Drying oil

Drying oil
Plant oils
Olej lniany.jpg
linseed oil
Vegetable fats (list)
Macerated (list)
Drying oil - Oil paint
Cooking oil
Fuel - Biodiesel
Saturated fat
Monounsaturated fat
Polyunsaturated fat
Trans fat

A drying oil is an oil that hardens to a tough, solid film after a period of exposure to air. The oil hardens through a chemical reaction in which the components crosslink by the action of oxygen (not through the evaporation of water or other solvents). Drying oils are a key component of oil paint and some varnishes. Some commonly used drying oils include linseed (flax seed) oil, tung oil, poppy seed oil, perilla oil, and walnut oil. Their use has declined over the past several decades, as they have been replaced by alkyd resins and other binders.

Since oxidation is the key to curing in these oils, those that are susceptible to chemical drying are often unsuitable for cooking, and are also highly susceptible to becoming rancid due to autoxidation, the process by which fatty foods develop off-flavors.[1] Rags, cloth, and paper saturated with drying oils may combust spontaneously (ignite) in a few hours, due to accumulation of heat released during the oxidation process.


Chemistry of the drying process

The "drying", hardening, or, more properly, curing of oils is the result of autoxidation, the addition of oxygen to an organic compound and the subsequent crosslinking. In this process, O2 inserts into C-H bonds adjacent to double bonds within the unsaturated fatty acids. The resulting hydroperoxides are susceptible to crosslinking reactions. Bonds form between neighboring fatty acid chains, resulting in a polymer network, often visible by formation of a skin-like film on samples. This polymerization results in stable films that, while somewhat elastic, do not flow or deform readily. Diene-containing fatty acid derivatives, such as those derived from linoleic acid, are especially prone to this reaction because they generate pentadienyl radicals. Monounsaturated fatty acids, such as oleic acid, are slower to undergo drying because the allylic radical intermediates are less stable (i.e., slower to form).[2]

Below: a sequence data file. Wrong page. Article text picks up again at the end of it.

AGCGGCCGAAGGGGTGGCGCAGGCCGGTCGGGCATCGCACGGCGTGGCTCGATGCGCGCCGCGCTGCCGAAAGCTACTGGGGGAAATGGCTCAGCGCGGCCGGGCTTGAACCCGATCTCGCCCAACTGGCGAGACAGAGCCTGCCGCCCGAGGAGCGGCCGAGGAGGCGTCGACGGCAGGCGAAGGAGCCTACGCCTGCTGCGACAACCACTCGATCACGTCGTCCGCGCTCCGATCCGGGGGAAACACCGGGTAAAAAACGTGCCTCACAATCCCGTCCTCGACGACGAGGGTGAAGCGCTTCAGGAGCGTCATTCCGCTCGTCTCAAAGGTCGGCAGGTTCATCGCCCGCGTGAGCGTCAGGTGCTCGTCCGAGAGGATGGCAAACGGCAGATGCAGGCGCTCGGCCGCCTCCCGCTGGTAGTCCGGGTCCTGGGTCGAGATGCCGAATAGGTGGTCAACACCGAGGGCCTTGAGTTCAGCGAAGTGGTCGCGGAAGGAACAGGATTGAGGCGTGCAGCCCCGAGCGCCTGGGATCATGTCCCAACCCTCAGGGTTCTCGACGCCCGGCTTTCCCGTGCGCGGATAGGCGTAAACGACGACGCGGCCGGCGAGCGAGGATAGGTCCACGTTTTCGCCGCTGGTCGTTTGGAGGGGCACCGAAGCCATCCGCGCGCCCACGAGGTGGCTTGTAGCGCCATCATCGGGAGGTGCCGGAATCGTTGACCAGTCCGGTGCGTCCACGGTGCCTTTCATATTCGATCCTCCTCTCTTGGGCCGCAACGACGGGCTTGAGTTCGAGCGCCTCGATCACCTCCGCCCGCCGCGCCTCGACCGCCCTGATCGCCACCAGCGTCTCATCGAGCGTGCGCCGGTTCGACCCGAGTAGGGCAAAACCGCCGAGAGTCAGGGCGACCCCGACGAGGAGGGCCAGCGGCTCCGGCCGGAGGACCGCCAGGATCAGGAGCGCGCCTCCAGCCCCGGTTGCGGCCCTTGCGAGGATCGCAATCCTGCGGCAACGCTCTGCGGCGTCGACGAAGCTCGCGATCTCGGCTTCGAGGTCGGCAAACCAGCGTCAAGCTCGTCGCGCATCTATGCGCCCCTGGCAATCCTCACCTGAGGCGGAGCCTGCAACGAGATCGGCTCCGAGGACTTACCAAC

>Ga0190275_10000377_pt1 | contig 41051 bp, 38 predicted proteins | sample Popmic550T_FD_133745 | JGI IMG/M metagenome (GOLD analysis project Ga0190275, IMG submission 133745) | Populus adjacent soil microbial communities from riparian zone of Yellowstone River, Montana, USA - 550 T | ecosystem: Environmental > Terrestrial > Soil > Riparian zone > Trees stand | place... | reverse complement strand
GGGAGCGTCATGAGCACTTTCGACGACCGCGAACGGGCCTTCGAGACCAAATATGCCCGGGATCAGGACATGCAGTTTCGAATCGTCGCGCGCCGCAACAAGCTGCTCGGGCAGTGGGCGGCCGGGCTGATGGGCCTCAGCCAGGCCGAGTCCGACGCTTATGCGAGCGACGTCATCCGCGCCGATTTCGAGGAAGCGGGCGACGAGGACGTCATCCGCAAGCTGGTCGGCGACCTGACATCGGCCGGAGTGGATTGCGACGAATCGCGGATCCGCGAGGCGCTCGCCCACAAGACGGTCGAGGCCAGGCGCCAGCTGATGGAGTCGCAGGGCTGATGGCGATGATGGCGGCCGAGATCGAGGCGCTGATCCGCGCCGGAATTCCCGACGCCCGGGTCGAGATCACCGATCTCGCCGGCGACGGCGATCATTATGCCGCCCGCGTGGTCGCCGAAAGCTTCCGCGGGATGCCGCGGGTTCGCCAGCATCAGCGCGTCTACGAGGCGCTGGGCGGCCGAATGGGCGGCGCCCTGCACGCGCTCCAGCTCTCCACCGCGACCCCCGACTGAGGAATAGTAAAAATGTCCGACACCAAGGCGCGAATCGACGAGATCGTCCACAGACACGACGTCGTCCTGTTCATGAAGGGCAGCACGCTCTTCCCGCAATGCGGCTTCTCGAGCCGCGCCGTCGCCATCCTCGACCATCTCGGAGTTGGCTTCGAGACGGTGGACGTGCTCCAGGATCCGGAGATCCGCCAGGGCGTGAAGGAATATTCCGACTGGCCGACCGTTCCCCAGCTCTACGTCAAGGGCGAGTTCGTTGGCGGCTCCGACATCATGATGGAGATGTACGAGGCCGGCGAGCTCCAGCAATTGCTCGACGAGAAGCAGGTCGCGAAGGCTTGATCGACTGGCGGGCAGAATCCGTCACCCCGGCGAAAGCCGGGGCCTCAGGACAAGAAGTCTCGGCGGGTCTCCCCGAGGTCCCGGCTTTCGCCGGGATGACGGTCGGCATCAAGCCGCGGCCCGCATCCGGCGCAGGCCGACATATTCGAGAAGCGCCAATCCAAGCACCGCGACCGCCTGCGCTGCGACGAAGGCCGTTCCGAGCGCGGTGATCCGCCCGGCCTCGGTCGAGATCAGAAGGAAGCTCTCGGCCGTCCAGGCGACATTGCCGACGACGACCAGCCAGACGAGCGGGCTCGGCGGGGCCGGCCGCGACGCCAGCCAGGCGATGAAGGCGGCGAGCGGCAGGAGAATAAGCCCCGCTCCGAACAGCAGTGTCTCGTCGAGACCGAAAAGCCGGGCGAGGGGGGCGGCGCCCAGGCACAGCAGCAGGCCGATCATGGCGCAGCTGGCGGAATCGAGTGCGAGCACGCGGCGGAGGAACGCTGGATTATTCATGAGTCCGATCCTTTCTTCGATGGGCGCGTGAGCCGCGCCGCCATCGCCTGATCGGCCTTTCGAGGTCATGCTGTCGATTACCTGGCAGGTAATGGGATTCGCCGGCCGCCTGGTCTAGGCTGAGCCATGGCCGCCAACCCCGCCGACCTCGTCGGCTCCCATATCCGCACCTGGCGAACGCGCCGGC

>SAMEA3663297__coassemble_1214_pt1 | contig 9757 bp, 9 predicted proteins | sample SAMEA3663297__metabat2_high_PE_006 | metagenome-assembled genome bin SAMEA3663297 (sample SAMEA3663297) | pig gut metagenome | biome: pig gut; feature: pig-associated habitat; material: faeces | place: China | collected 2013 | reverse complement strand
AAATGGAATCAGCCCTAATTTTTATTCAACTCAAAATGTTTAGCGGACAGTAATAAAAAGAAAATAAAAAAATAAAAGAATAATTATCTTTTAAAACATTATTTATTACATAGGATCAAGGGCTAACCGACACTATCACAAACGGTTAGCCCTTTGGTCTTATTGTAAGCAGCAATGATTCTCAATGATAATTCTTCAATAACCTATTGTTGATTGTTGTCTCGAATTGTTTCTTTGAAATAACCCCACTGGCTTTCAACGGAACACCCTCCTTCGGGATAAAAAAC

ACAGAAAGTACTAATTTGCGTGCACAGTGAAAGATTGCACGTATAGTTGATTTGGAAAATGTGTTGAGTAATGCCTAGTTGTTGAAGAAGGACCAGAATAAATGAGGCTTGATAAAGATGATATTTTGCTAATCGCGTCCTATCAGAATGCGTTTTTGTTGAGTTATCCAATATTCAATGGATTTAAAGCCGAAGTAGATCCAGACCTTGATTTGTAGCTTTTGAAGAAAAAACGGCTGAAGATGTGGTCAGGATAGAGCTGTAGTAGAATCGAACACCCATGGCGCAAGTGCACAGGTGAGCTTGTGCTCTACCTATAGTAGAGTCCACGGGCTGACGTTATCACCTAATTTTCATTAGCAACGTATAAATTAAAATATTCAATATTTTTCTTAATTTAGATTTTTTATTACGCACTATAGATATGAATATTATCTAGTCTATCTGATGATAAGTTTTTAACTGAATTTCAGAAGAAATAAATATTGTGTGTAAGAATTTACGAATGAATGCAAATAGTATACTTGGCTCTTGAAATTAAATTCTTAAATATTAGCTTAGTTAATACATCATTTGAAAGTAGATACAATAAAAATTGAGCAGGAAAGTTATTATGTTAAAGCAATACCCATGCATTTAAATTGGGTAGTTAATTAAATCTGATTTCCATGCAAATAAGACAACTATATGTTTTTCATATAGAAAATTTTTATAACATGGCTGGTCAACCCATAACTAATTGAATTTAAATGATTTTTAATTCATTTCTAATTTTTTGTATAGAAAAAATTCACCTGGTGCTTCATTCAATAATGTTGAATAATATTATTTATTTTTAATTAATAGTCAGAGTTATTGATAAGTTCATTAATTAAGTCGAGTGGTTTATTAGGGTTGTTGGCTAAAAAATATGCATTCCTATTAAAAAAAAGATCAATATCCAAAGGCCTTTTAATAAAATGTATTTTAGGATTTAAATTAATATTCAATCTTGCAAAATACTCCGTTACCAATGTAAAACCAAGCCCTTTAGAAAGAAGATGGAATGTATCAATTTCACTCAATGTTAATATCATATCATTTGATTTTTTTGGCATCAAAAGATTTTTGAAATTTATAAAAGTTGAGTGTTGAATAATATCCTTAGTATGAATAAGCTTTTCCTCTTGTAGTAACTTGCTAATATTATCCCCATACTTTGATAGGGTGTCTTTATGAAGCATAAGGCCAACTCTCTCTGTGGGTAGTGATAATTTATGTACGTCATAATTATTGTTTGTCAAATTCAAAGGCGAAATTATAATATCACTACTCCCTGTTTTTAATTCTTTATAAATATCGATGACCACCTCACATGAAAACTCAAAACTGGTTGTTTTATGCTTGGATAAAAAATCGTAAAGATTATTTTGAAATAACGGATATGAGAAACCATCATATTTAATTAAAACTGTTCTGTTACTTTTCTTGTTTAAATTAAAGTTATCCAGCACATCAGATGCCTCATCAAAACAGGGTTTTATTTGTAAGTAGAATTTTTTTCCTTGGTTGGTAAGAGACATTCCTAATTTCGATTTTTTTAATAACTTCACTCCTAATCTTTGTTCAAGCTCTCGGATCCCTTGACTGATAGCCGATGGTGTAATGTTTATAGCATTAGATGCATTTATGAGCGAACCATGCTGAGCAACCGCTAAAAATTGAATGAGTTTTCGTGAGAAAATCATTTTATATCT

Simplified chemical reactions associated with cobalt-catalyzed drying process. In the first step, the diene undergoes autoxidation to give a hydroperoxide. In the second step, the hydroperoxide combines with another unsaturated side chain to generate a carbon-based radical that is capable of further polymerization.

The early stages of the drying process can be monitored by weight changes in an oil film. The film becomes heavier as it absorbs oxygen. Linseed oil, for instance, increases in weight by 17 percent.[3] As oxygen uptake ceases, the weight of the film declines as volatile compounds evaporate. As the oil ages, further transitions occur. A large number of the original ester bonds in the oil molecules undergo hydrolysis, releasing individual fatty acids. Some portion of these free fatty acids (FFAs) react with metals in the pigment, producing metal carboxylates. Together, the various non-cross-linking substances associated with the polymer network constitute the mobile phases. Unlike the molecules that are part of the network itself, they are capable of moving and diffusing within the film, and can be removed using heat or a solvent. The mobile phase may play a role in plasticizing paint films, preventing them from becoming too brittle. Carboxyl groups in the polymers of the stationary phase ionize, becoming negatively charged and form complexes with metal cations present in the pigment. The original network, with its nonpolar, covalent bonds, is replaced by an ionomeric structure, held together by ionic interactions. The structure of these ionomeric networks is not well understood.

Most drying oils rapidly increase in viscosity after heating in the absence of air. If the oil is subjected to raised temperatures for a long time, it will become a rubbery oil-insoluble substance.[3]

Role of metal catalysts

The drying process is accelerated by certain metal salts, especially derivatives of cobalt, manganese, or iron. In technical terms, these oil drying agents are coordination complexes that function as homogeneous catalysts. These salts are derived from the carboxylates of lipophilic carboxylic acids, such as naphthenic acids to make the complexes oil-soluble. These catalysts speed up the reduction of the hydroperoxide intermediates. A series of addition reactions ensues. Each step produces additional free radicals, which then engage in further crosslinking. The process finally terminates when pairs of free radicals combine. The polymerization occurs over a period of days to years and renders the film dry to the touch. Premature action of the drying agents causes skinning of the paint, this undesirable process is suppressed by the addition of antiskinning agents such as methylethyl ketone oxime, which evaporate when the paint/oil is applied to a surface.

Constitution of drying oils